 When making reservations try using an agent that has dealt with booking trips for people with disabilities. Always purchase travel insurance best if you buy insurance from third party rather than travel agent or cruise ship. (AIG Travel Guard).

 Consider the climate of country where traveling- if during hot weather consider investing in a cooling vest. Consider Alaska in summer, Europe in fall, and Caribbean in winter.

 I also recommend a cruise, I am not a big fan of being in the middle of the ocean but a nice river cruise may just be what the doctor ordered. Smaller, easier to navigate has all the amenities at your disposal plus if you can tired or fatigued you can just go lay down. Plus, there is a doctor on board!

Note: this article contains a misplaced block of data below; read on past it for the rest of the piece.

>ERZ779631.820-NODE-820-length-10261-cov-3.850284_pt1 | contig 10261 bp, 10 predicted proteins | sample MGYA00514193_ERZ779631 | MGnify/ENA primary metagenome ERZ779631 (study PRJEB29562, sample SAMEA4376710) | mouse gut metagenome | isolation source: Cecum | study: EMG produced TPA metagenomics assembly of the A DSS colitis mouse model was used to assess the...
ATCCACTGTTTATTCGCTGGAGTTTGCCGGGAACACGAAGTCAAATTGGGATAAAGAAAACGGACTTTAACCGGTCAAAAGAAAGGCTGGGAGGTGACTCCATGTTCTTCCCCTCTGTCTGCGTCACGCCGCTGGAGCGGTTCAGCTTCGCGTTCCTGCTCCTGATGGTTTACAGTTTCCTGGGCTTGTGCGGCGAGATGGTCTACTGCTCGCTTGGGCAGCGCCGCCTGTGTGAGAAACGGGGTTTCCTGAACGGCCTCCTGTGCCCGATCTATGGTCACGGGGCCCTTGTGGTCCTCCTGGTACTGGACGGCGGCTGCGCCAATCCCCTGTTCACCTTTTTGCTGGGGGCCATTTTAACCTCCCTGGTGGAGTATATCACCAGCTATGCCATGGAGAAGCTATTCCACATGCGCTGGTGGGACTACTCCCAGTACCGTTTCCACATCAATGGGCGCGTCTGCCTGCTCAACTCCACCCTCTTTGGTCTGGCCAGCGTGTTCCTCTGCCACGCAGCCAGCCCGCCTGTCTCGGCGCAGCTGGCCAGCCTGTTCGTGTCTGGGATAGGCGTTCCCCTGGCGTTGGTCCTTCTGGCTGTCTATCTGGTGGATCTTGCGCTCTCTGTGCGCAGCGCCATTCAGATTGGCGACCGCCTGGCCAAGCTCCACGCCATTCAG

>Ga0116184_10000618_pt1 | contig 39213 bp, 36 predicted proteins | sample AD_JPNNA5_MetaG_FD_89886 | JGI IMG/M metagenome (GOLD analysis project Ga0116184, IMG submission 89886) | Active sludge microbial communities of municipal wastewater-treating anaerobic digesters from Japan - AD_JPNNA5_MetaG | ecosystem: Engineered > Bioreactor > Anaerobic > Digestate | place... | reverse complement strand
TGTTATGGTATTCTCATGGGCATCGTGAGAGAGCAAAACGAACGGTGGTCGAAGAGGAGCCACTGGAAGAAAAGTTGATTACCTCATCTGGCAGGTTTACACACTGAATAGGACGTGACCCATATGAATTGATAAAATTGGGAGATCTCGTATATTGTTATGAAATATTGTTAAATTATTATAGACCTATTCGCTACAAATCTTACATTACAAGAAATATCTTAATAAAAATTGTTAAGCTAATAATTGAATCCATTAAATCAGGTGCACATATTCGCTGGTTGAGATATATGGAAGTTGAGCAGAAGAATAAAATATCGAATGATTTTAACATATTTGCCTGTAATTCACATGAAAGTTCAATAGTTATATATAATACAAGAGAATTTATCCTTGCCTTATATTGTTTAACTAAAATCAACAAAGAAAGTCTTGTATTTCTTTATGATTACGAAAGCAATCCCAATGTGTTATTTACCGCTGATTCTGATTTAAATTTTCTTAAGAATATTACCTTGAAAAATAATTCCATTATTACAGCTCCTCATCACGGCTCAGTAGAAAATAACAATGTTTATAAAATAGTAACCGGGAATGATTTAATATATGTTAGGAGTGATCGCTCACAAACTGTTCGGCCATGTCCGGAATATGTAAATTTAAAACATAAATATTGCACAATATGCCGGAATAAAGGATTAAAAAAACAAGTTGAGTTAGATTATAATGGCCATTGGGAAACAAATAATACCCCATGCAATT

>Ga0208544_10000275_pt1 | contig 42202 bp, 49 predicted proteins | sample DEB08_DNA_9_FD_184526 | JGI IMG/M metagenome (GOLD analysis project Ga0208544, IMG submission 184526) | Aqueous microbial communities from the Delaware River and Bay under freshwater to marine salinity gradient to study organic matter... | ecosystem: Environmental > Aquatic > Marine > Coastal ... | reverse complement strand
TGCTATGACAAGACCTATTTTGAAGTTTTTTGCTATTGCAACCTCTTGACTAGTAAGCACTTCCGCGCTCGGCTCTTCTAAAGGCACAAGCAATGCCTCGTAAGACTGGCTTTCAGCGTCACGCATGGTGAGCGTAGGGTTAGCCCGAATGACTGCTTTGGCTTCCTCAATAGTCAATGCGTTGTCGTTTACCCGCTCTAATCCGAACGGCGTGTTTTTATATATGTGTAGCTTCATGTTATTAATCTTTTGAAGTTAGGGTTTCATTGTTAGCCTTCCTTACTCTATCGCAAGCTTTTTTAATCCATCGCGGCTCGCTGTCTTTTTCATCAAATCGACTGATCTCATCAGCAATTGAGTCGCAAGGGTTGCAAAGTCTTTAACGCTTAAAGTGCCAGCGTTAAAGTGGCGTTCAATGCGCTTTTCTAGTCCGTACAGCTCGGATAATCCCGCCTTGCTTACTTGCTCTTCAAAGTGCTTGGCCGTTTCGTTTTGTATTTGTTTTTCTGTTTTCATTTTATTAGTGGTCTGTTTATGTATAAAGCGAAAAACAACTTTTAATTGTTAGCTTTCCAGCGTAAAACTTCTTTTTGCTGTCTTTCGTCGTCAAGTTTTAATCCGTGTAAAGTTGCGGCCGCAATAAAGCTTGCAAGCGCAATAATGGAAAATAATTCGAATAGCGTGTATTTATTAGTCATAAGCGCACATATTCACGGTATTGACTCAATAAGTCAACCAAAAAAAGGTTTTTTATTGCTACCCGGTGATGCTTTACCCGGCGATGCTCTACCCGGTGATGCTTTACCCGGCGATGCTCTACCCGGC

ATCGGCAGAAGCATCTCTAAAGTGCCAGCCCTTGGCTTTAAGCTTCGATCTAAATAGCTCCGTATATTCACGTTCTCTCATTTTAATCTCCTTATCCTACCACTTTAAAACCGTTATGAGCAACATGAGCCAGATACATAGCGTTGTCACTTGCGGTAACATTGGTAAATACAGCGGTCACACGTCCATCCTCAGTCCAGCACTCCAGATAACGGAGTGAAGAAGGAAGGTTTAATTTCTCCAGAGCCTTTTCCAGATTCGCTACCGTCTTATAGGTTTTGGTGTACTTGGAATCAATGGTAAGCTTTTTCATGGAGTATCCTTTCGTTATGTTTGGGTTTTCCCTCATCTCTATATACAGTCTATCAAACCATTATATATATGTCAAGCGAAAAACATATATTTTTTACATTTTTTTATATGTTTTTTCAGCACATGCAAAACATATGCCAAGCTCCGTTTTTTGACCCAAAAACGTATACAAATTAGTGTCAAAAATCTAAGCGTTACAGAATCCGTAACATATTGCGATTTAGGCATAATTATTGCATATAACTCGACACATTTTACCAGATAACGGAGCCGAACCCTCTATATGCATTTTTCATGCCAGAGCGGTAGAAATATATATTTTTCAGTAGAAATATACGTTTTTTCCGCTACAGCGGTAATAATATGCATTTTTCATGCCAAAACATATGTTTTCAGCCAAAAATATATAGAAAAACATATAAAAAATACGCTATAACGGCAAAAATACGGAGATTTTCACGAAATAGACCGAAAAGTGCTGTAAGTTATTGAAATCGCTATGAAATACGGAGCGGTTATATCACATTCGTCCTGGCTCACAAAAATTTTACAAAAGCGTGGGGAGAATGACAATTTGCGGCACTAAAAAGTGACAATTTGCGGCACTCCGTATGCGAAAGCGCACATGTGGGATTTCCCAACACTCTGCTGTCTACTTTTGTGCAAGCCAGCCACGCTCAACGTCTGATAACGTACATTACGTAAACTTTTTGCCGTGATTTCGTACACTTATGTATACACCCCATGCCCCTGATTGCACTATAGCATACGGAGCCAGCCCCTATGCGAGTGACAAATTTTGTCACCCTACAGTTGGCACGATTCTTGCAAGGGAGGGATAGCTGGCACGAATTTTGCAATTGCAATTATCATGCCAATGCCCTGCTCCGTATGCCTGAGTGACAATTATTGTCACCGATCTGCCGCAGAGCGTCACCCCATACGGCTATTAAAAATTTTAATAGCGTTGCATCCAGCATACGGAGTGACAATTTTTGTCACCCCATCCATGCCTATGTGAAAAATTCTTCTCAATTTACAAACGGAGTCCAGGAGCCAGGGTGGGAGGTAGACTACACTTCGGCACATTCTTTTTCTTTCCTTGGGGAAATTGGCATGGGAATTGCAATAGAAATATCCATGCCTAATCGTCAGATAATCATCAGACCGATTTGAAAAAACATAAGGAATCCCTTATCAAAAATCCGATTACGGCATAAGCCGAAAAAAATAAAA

Don’t Forget to Have fun! In light of the fact that our Parkinson’s is progressive we want to enjoy life while we can so go on that trip you always wanted now rather than later. CARPE DIEM!!!

Bon Voyage!!!

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all rights reserved by Maria De leon MD